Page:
The Egyptian Culture Minister Farouq Hosni is expected to win the elections for the post of next director general of the United Nations Educational, Scientific and Cultural Organization (UNESCO) as he is backed by enough countries, Hosam Nassar, an consultant of the minister, told Xinhua in an interview.
Farouq Hosni, who applied for the UNESCO position last year amid Israeli opposition, has "a great opportunity to win the up-coming elections in October," Nassar said, adding that the minister has got enough backings among the electoral committee.
As for the specific number of countries which back Farouq Hosni, he said that there are about 30 out of 58 countries which have the right to vote.
Earlier, Russia, Chad, Congo and Brazil have announced their support for Farouq Hosni.
But Nassar said that acquiring enough public backing does not mean the minister is surely to win the elections, as the vote will be secret.
The vote is run through secret and direct system. 58 countries have the right to vote and the winner should acquire the minimum votes of 30.
"Farouq Hosni is facing competition from candidates from Lithuania, Bulgaria, Algeria and Tanzania," Nassar said.
Egypt has been exerting efforts to public campaign aimed to bring Hosni to the seat of UNESCO chief.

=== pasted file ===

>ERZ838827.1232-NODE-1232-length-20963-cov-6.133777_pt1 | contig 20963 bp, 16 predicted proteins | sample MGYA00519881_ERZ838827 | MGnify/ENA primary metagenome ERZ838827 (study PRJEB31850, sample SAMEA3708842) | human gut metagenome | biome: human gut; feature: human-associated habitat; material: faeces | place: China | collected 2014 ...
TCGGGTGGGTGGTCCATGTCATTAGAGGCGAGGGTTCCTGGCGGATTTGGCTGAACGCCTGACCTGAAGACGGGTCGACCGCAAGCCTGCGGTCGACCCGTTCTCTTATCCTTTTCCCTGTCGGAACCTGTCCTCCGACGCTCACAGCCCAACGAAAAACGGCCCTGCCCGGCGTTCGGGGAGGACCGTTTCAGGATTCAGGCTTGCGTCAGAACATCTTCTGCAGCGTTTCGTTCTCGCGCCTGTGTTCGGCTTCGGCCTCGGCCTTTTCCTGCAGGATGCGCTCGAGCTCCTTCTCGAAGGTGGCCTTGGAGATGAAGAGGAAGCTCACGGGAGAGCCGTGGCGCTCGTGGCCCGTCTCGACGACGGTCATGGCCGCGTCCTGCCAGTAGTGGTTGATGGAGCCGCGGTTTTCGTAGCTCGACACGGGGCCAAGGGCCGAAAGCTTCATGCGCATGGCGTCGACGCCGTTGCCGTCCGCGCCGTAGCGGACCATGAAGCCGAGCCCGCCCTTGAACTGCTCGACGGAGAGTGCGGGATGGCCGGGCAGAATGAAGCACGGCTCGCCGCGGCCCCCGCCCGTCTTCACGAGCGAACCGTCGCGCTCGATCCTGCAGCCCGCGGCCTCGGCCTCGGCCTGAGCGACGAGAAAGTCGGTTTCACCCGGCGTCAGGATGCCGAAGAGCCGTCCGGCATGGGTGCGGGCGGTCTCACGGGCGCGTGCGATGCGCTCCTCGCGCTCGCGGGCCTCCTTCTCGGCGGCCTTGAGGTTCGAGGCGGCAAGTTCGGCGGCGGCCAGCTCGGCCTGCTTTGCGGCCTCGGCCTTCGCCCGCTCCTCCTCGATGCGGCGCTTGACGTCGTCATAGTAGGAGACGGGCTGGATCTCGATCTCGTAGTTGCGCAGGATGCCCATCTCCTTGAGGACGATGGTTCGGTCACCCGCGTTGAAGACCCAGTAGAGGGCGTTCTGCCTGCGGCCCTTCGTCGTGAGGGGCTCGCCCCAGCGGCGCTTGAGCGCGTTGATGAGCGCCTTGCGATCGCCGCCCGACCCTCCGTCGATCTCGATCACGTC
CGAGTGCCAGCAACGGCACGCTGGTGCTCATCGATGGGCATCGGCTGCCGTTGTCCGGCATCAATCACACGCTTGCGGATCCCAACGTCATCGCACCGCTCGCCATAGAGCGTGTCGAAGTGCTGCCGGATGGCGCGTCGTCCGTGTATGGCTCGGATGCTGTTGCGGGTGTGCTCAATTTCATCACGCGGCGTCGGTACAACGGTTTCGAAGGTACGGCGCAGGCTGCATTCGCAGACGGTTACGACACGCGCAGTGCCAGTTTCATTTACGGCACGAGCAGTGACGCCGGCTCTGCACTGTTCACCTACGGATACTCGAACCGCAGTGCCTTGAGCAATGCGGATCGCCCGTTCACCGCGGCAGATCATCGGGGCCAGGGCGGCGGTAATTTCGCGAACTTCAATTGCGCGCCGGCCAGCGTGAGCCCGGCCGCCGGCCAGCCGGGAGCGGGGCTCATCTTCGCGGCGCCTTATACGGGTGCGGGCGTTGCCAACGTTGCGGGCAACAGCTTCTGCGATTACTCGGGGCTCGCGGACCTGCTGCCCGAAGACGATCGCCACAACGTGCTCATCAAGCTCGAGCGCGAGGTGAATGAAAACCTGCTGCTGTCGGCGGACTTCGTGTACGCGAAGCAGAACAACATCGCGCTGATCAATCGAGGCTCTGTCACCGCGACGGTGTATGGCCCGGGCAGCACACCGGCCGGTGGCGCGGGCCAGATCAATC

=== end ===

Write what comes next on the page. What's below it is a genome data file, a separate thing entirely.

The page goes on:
Since the beginning of this year, the culture minister has attended the meeting of Arab culture ministers in Damascus and the African summit in the Ethiopian capital of Addis Ababa.
The minister met 50 Arab and African ambassadors on April 24 in Paris to receive the confirmation to support him in the elections.
Nassar said that these activities come in line with Egypt's continuous campaign to cover all the representatives' geographical areas in UNESCO.
However, Nassar refused to comment on the Israeli rejection of Farouq Hosni.
Israel announced Sunday that it will do its best to prevent Farouq Hosni from winning the elections, accusing him of opposing normalizing relations between the Arabs and Israelis.
Farouq Hosni rejected earlier any forms of normalization with the Jewish country, saying it is impossible unless Israel is committed to peace.
"If he wins, he may change his view (on Israel) as Israel is a member of UNESCO."